By taking meeting notes in the form of a mind map, you’ll be able to follow the non-linear process most meetings go through. Previous topics are usually repeatedly referred to as the agenda is gradually abandoned and, when that happens, a mind map will enable you to quickly pick up from where you left off during the previous conversation.
Again, let’s illustrate what we mean with the following example of a mind map in use at a meeting:
As you’ll note in the above example, your own personal record of the meeting suddenly becomes a very visual affair which will instantly make sense whenever you need to refer to it at a later date.
Personal uses for mind maps
Mind maps don’t just have to be used in business – they have some compelling use cases in our personal lives, too. Here are some ideas for how you could put mind maps to work at home:
House sale, purchase and move process
Living room decor planning
The big spring clean
The only limit is your imagination and the great thing about mind maps is that people of all ages can contribute to them and digest the information contained within.
Paper or software?
As previously noted, if you’ve never created a mind map before, there are no barriers to entry – you just need some coloured pens and a piece of paper. This technique for mind mapping is still one of the most popular today.
That may surprise you in an age of apps and digital methods for doing virtually anything, but mind mapping is a highly-visual process and creative tasks are often best undertaken with tools that have been relied on for centuries.
However, there are some fantastic mind mapping software tools available for those who would rather let their computer, tablet or smartphone assist with the creative work. What’s more, mind mapping on a computing device is usually more cost effective due to the absence of stationery. It also enables us to store our creations where they can be accessed from virtually any location in an instant.
Choosing between paper and software for mind mapping very much comes down to personal preference. Those who are particularly handy with a pen will like the tactile, malleable feel of doing so on paper, whereas people raised in the digital age are likely to head for their nearest app store.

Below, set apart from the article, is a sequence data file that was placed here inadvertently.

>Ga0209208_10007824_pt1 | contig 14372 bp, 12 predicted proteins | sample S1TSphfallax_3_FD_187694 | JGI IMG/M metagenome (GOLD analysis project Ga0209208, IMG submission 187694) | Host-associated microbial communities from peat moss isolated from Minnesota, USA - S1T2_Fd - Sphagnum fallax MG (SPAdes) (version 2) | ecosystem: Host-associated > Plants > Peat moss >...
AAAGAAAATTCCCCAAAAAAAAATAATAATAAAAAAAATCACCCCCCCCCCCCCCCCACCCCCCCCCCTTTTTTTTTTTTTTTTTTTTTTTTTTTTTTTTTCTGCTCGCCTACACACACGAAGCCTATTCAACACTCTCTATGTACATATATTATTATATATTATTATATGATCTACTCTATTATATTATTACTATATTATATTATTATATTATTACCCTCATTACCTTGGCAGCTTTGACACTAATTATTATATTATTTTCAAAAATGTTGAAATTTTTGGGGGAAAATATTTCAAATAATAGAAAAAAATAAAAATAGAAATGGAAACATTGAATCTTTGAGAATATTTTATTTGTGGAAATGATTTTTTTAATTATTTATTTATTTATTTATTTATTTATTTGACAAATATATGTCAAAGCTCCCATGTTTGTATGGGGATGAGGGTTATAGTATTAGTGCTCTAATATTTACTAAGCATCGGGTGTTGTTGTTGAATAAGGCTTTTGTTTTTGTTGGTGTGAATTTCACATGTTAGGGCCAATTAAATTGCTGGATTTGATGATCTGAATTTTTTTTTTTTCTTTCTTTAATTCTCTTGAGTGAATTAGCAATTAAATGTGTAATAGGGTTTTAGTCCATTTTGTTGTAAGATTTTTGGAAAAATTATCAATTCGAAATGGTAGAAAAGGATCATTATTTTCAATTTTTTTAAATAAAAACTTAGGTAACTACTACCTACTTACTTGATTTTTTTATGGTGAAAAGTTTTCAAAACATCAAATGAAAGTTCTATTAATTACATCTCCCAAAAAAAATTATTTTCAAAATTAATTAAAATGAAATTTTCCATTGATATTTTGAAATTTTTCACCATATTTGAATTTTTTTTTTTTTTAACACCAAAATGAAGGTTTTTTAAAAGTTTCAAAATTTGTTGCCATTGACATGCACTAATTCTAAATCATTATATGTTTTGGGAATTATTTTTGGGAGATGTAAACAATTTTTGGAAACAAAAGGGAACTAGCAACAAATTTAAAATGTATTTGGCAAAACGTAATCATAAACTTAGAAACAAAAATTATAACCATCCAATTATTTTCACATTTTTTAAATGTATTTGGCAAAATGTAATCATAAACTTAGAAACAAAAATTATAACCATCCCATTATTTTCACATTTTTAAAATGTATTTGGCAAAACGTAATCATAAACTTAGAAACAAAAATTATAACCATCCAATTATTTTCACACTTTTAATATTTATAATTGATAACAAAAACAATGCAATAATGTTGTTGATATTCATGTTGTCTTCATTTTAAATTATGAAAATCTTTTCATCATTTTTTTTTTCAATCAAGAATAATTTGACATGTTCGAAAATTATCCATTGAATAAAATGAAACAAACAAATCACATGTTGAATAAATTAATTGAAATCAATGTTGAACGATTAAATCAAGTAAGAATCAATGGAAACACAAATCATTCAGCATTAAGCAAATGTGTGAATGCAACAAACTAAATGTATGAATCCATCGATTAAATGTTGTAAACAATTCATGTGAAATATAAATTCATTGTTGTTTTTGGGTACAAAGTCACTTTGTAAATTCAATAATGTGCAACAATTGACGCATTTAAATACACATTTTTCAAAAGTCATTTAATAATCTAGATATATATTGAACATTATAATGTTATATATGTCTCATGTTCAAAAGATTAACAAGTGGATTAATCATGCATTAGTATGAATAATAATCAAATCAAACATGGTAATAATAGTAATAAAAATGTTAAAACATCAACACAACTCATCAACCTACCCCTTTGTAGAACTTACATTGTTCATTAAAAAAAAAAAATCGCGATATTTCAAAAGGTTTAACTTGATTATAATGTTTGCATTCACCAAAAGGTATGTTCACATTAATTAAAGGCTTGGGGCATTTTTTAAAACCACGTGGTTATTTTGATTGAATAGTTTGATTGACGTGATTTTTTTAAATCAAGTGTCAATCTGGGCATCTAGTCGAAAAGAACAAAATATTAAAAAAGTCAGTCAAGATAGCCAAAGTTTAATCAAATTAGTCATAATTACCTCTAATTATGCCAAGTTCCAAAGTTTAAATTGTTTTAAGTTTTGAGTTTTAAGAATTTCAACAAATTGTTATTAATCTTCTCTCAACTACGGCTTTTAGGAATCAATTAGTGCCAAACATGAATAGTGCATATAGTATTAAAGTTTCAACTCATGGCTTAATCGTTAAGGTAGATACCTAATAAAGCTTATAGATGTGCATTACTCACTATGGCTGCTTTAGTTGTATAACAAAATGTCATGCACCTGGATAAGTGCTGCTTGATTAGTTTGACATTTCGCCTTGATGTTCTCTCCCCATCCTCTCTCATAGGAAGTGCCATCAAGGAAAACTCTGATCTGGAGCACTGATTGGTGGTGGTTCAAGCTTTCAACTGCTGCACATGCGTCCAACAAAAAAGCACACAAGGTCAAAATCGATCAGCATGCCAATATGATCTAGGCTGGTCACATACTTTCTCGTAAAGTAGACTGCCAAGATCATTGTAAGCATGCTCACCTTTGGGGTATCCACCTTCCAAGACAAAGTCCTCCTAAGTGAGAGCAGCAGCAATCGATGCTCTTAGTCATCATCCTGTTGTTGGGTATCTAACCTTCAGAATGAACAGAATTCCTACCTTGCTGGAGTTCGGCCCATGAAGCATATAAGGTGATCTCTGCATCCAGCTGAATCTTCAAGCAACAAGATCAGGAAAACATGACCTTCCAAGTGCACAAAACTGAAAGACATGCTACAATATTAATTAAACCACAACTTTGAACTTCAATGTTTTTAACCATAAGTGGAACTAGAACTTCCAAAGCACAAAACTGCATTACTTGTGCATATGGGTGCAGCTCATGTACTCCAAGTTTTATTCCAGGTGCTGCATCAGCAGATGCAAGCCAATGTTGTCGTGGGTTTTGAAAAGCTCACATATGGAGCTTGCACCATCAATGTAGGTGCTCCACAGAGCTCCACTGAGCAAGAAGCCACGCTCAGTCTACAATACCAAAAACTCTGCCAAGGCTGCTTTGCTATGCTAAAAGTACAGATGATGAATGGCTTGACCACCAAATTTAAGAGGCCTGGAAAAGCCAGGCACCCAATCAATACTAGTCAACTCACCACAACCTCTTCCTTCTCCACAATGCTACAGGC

Thankfully, the same techniques and principals apply, regardless of the medium on which you choose to create your mind maps, thus enabling you to switch between traditional and digital should you wish.
Mind mapping apps
If you fancy giving software-based mind mapping a try, we’ve got a short list here that will help you get into this wonderful, visual form of planning:
SimpleMind (multi platform). Every example of a mind map we’ve used in this blog post was created using SimpleMind. Few apps enable mind mapping novices to get started so quickly.
MindNode (macOS, iOS). If you’re an Apple aficionado, MindNode will let you sync your mind maps to every device using iCloud. It’s also attractive and follows the same user interface guidelines as apps such as Pages, so it should be instantly familiar.
MindMapFree (multi platform browser based ). This is a free, browser based mind mapping tool. MindMapFree includes all of the basics features you will need to start your adventure with mind maps.
iMindMap (macOS). This particular app has great heritage, as it was developed by none other than Tony Buzan, the psychologist who popularised the art of brainstorming. It can be as simple or as complex as you need it to be, too.
MindMeister (web-based, iOS, Android). If you work in teams, MindMeister could be the answer due to its focus on collaboration. It’s also web-based, so can be accessed from anywhere and on virtually any device. Native iOS and Android apps complete a compelling mind mapping solution for novices and pros alike.
Mind mapping is a brilliantly versatile method for unleashing our creativity and best ideas. It enables us to untangle our minds and visualise the information contained within through the use of structured spider diagrams. It is, without doubt, one of the most effective forms of planning in business and at home.